solution, and Indonesian solution, and as Minister For Infrastructure, we ask if he's preparing for
a population of 35 million. Committed for trial - four men accused of plot tog bomb a Sydney
barracks bomb a Sydney barracks plead not guilty. Shockwaves - not guilty. Shockwaves - 1230 dead
in the worst bombing in Baghdad in two years. Baghdad in two years.

Asylum seekers still haven't docked

Asylum seekers still haven't docked

Broadcast: 26/10/2009

Reporter: Geoff Thompson

Indonesia correspondent Geoff Thompson reports the 78 asylum seekers remain aboard Australian
customs ship the Oceanic Viking, despite being expected to dock near Tanjung Pinang, Indonesia
today.

Transcript

TONY JONES, PRESENTER: After a week on board the Australian customs ship the Oceanic Viking, the 78
asylum seekers still haven't been taken ashore for processing by the Indonesians. They were
expected to dock at Kijang Port near Tanjung Pinang today, but that hasn't happened. Indonesia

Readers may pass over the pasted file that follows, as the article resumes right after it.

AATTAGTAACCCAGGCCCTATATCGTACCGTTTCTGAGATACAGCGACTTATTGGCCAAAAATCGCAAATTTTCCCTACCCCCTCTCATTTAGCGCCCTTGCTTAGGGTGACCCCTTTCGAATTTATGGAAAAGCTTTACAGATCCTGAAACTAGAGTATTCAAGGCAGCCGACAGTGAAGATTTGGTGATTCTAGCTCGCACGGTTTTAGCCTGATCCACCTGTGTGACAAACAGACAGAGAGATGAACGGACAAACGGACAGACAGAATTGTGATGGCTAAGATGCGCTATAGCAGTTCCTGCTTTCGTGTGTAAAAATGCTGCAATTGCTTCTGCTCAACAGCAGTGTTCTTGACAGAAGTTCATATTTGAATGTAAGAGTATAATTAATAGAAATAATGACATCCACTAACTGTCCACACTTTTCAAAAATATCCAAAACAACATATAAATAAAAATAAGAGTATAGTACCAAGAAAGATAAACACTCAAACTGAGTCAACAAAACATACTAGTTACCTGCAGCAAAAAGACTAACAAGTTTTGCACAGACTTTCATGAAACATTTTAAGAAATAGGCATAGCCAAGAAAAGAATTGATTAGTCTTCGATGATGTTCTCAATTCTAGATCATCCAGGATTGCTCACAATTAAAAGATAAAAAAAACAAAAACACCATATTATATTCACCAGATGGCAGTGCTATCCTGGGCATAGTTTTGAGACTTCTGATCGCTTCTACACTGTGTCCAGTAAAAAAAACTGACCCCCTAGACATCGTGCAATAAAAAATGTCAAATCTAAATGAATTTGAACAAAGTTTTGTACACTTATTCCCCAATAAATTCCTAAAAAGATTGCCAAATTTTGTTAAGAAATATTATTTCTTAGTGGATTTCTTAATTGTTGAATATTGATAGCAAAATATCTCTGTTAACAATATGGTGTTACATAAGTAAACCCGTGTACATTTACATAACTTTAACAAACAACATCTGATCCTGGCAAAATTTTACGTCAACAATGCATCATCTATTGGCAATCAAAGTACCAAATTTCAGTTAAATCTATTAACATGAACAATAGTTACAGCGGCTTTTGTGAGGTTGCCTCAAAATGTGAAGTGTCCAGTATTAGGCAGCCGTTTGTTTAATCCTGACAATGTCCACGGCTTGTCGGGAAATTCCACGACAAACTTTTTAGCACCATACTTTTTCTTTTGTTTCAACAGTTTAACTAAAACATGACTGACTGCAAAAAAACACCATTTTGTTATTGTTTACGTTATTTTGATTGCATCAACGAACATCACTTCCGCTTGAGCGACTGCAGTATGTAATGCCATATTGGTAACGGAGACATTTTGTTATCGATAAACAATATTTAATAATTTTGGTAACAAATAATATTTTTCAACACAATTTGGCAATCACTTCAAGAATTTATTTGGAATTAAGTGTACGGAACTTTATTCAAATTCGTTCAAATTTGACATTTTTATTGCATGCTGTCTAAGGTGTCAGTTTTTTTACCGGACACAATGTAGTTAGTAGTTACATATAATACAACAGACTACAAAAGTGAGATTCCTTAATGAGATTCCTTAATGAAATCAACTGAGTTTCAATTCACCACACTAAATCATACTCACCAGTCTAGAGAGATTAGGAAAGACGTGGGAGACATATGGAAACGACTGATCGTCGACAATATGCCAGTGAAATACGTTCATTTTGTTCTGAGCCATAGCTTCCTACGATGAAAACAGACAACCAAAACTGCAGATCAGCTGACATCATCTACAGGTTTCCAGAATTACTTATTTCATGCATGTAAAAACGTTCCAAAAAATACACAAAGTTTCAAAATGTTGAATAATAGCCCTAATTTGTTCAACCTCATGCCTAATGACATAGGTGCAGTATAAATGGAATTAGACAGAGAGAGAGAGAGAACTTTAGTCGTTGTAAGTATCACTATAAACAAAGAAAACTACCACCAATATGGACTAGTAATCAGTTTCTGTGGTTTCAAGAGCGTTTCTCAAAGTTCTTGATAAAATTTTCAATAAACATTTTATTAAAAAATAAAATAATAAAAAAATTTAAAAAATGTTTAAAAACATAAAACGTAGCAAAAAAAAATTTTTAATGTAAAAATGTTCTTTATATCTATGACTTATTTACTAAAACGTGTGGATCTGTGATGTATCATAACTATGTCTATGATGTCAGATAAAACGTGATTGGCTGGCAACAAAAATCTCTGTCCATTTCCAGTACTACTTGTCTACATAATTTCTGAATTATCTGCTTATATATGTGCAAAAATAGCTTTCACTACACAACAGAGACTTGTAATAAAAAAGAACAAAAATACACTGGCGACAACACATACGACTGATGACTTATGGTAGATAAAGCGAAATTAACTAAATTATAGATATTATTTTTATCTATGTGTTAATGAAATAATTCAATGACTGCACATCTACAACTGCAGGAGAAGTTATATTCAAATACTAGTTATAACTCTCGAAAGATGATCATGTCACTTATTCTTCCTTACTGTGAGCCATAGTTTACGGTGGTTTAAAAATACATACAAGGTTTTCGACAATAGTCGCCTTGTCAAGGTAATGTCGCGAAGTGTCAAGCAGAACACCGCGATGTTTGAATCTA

correspondent Geoff Thompson is in Tanjung Pinang and joins us now on the phone.

Well, Geoff, what is happening?

GEOFF THOMPSON, INDONESIA CORRESPONDENT: Well, Tony, I'm at - still at Kijang Port and the dark is
well and truly fallen and we're just about the only people here. There isn't much happening here.
I've just been talking to someone who's been on a boat out to look at the Oceanic Viking again.
They got within sight of it. (Inaudible) any vessels around it. So it doesn't look like there's
going to be a boat-to-boat transfer overnight, which some people had suggested. But the last
opportunity to actually put in here was when the tide was reasonably high - just before it got
dark. That window of opportunity has passed. So now I guess we're looking at tomorrow before the 78